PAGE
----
The BIA denied Lukwago's application for protection under the CAT because Lukwago failed to demonstrate that he is likely to be tortured by the Ugandan government if he returns to Uganda. For this holding, the BIA relied on the Ugandan government's amnesty policy for former rebels. AV1 at 9. With regard to the required showing of torture by the LRA, the BIA found that (1) he presented no evidence to show that the LRA attempts to seek out and harm "those who have previously deserted from their ranks" and (2) the CAT does not extend protection to torture by entities that are beyond the government's control. AV1 at 10.

The BIA ordered Lukwago's deportation to Uganda. Cecelia M. Espenoza, Board Member, concurred in part and dissented in part with the BIA decision. *fn3 AV1 at 11. Lukwago filed a timely Petition for Review.

III. JURISDICTION AND STANDARD OF REVIEW

The BIA had jurisdiction to review the IJ's decision under 8 C.F.R. § 3.1(b). We have jurisdiction to review a final order of removal pursuant to 8 U.S.C. § 1252(a)(1). We have previously stated that "because the BIA has the power to conduct a de novo review of IJ decisions . . . the 'final order' we review is that of the BIA." Abdulai v. Ashcroft, 239 F.3d 542, 549 (3d Cir. 2001).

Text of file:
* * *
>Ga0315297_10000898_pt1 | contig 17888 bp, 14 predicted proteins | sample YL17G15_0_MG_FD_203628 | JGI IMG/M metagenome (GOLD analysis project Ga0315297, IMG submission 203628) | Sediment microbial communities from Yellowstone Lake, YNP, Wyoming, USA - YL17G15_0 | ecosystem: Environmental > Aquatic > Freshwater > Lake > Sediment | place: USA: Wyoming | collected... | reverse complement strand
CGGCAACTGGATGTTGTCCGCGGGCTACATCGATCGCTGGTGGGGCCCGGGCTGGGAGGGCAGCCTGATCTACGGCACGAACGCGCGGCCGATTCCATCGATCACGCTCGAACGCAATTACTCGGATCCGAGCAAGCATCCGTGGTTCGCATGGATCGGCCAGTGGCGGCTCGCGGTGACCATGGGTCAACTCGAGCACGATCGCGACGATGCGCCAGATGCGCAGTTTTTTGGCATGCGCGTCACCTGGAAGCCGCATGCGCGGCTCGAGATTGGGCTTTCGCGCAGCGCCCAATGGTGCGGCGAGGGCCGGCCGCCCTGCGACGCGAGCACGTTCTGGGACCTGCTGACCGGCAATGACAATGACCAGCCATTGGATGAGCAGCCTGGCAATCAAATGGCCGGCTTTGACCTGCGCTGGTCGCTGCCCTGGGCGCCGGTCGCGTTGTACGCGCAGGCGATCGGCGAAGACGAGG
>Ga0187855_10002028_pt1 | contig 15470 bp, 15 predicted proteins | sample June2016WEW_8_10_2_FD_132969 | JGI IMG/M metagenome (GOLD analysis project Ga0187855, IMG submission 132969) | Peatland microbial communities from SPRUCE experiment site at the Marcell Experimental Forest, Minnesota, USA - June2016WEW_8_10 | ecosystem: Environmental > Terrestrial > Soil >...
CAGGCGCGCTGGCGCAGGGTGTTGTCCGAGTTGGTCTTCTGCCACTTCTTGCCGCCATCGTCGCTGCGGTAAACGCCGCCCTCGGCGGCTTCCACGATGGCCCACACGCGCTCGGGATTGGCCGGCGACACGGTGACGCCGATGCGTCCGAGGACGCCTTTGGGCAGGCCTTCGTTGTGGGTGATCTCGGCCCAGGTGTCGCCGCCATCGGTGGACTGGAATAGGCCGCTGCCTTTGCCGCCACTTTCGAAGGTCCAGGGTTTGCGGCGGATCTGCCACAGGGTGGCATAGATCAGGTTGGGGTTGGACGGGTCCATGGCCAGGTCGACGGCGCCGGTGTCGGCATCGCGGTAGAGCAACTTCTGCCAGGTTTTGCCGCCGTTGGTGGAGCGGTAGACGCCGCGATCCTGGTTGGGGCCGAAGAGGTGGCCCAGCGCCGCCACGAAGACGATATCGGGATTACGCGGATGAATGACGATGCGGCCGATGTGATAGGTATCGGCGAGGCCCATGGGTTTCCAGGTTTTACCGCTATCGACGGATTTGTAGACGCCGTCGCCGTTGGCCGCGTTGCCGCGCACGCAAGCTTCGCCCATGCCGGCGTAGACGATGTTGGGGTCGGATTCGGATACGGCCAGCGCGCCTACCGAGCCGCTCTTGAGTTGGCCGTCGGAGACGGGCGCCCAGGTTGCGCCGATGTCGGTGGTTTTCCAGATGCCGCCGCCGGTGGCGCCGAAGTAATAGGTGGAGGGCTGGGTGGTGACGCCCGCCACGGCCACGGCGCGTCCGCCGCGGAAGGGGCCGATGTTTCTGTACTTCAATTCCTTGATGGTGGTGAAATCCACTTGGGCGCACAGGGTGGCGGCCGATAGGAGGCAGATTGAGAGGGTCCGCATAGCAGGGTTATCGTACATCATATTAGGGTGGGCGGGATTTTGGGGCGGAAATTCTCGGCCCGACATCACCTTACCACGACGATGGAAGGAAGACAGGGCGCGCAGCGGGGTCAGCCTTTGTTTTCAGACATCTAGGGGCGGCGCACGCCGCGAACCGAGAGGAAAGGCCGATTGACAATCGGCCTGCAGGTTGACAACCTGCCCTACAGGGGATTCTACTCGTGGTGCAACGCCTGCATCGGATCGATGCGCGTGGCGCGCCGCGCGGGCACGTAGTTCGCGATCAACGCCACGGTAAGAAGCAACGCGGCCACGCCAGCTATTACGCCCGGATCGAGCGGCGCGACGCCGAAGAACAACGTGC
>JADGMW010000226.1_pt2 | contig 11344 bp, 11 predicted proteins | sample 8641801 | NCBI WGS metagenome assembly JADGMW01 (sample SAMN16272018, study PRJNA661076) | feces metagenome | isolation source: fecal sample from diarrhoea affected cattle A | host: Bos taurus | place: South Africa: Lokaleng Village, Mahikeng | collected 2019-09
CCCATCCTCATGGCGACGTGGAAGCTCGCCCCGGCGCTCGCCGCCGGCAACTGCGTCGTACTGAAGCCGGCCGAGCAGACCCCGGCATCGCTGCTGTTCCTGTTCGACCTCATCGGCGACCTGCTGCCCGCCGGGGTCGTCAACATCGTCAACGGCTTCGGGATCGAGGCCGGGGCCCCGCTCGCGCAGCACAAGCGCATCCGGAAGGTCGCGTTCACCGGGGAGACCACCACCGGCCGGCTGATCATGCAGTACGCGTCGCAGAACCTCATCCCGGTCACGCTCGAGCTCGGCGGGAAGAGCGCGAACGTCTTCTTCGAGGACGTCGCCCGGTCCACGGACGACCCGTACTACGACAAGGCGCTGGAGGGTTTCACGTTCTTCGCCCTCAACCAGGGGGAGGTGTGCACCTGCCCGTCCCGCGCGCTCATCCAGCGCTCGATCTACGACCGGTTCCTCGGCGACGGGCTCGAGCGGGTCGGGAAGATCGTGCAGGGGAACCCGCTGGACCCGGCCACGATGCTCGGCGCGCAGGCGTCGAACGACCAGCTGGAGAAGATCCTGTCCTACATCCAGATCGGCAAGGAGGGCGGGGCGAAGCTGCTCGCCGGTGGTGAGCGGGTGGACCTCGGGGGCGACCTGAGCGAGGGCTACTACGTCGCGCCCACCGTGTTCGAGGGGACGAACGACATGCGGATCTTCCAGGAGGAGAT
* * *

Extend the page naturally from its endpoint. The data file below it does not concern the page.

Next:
We must review the BIA's statutory interpretation of the INA under the deferential standard of Chevron U.S.A. v. Natural Res. Def. Counsel, 467 U.S. 837 (1984). In Fatin v. INS, 12 F.3d 1233 (3d Cir. 1993), we stated, " '[I]f the statute is silent or ambiguous with respect to the specific issue, the question for the court is whether the agency's answer is based on a permissible construction of the statute.' " Id. at 1239 (quoting Chevron, 467 U.S. at 843).

On the other hand, we must treat the BIA's findings of fact as "conclusive unless any reasonable adjudicator would be compelled to conclude to the contrary." 8 U.S.C. § 1252(b)(4)(B). In Abdille v. Ashcroft, we held that " 'persecution' and 'well-founded fear of persecution' are all findings of fact that we review under the deferential substantial evidence standard" and the BIA's findings must be upheld "unless the evidence not only supports a contrary conclusion, but compels it." 242 F.3d 477, 483-84 (3d Cir. 2001). We will reverse "only if a reasonable fact-finder would have to conclude that the requisite fear of persecution existed." Id. at 484 (citation omitted).

IV. DISCUSSION